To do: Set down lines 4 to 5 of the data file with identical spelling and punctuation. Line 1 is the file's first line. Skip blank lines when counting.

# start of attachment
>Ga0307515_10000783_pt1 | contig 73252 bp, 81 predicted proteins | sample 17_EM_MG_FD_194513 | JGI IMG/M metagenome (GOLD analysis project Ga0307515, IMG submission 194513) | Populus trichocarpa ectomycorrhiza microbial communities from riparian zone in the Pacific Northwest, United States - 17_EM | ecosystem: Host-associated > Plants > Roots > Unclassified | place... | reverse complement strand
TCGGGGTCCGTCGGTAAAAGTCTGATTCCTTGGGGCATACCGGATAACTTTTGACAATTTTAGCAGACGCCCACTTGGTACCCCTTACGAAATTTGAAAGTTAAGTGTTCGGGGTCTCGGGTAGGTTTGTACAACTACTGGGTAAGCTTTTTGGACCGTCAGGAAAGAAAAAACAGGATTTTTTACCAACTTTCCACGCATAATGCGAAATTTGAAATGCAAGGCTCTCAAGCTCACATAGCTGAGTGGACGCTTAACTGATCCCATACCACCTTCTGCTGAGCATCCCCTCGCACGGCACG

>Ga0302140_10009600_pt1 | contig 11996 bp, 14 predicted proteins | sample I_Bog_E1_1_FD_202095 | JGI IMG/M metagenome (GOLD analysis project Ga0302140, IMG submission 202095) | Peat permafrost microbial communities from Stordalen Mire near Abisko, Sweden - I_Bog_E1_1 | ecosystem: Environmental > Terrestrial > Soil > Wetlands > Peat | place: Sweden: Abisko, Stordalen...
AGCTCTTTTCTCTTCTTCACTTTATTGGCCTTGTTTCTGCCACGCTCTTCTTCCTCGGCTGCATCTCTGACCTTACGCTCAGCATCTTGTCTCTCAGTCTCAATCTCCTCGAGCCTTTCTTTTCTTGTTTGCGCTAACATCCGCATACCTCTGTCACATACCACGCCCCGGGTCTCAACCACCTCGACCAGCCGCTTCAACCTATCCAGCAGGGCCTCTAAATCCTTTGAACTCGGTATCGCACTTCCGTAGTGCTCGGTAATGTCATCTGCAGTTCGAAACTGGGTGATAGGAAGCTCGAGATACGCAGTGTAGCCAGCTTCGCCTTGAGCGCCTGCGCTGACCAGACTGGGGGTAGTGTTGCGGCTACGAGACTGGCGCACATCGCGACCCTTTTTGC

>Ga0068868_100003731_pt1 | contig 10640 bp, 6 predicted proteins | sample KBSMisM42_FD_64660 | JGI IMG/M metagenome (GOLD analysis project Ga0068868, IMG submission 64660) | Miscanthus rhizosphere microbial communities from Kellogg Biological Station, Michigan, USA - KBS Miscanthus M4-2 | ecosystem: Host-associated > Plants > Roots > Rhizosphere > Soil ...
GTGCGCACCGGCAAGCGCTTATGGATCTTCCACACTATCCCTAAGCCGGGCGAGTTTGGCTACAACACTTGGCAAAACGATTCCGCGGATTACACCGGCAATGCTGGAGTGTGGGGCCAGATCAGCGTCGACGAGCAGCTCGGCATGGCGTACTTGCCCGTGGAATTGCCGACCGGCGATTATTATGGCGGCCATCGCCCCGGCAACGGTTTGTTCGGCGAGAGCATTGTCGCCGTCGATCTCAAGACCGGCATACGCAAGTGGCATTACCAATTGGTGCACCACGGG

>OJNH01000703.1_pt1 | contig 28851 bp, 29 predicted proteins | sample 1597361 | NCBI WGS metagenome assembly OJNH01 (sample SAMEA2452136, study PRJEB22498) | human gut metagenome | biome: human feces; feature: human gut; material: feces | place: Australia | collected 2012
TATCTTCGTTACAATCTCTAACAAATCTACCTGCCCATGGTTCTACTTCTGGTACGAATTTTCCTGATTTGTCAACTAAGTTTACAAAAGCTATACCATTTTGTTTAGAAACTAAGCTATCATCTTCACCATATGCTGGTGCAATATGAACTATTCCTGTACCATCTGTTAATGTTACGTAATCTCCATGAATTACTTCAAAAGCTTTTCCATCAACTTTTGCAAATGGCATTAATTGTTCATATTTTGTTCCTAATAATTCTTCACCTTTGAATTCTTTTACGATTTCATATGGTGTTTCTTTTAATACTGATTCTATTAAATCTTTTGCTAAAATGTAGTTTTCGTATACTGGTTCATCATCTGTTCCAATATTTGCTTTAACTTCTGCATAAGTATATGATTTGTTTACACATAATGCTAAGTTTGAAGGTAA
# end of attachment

AGCTCTTTTCTCTTCTTCACTTTATTGGCCTTGTTTCTGCCACGCTCTTCTTCCTCGGCTGCATCTCTGACCTTACGCTCAGCATCTTGTCTCTCAGTCTCAATCTCCTCGAGCCTTTCTTTTCTTGTTTGCGCTAACATCCGCATACCTCTGTCACATACCACGCCCCGGGTCTCAACCACCTCGACCAGCCGCTTCAACCTATCCAGCAGGGCCTCTAAATCCTTTGAACTCGGTATCGCACTTCCGTAGTGCTCGGTAATGTCATCTGCAGTTCGAAACTGGGTGATAGGAAGCTCGAGATACGCAGTGTAGCCAGCTTCGCCTTGAGCGCCTGCGCTGACCAGACTGGGGGTAGTGTTGCGGCTACGAGACTGGCGCACATCGCGACCCTTTTTGC

>Ga0068868_100003731_pt1 | contig 10640 bp, 6 predicted proteins | sample KBSMisM42_FD_64660 | JGI IMG/M metagenome (GOLD analysis project Ga0068868, IMG submission 64660) | Miscanthus rhizosphere microbial communities from Kellogg Biological Station, Michigan, USA - KBS Miscanthus M4-2 | ecosystem: Host-associated > Plants > Roots > Rhizosphere > Soil ...